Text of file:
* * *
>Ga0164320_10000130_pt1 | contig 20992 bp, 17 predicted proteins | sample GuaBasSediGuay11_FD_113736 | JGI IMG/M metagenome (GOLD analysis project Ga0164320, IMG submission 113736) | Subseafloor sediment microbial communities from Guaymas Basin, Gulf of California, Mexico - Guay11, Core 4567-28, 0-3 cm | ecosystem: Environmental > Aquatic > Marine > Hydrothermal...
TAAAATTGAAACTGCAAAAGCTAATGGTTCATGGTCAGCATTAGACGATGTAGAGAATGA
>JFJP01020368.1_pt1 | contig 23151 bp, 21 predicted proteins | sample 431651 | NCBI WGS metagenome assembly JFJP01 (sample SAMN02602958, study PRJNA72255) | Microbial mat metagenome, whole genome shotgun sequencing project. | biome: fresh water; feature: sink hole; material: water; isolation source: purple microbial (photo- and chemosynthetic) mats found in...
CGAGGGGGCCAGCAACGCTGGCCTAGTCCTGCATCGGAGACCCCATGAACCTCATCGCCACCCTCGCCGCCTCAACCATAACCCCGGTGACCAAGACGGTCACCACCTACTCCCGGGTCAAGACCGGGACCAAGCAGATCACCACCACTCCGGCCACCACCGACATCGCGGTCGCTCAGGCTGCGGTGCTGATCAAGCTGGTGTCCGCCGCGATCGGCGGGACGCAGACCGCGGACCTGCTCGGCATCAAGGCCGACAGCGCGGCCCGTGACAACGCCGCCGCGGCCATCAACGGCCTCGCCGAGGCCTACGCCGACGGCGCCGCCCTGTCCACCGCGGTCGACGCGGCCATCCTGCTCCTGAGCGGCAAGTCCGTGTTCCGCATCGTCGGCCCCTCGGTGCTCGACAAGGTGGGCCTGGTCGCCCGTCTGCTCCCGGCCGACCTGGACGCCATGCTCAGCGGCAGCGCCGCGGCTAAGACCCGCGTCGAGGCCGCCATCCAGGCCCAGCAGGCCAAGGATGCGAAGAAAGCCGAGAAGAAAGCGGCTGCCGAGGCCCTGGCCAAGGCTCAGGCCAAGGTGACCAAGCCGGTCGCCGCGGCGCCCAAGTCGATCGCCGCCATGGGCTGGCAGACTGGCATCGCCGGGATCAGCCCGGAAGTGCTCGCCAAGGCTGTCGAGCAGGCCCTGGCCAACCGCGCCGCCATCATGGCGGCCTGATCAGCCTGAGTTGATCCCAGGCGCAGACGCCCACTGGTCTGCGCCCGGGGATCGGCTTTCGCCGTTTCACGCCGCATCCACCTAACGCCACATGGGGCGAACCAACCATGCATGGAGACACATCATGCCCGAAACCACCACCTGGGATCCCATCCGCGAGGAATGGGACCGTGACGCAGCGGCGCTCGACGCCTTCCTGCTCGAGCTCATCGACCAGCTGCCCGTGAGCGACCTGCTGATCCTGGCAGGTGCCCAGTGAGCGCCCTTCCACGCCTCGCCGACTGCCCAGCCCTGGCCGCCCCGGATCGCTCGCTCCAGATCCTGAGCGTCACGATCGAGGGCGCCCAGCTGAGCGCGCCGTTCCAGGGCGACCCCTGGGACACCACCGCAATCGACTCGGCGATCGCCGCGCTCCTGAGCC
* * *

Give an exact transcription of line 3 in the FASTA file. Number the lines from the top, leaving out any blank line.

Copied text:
>JFJP01020368.1_pt1 | contig 23151 bp, 21 predicted proteins | sample 431651 | NCBI WGS metagenome assembly JFJP01 (sample SAMN02602958, study PRJNA72255) | Microbial mat metagenome, whole genome shotgun sequencing project. | biome: fresh water; feature: sink hole; material: water; isolation source: purple microbial (photo- and chemosynthetic) mats found in...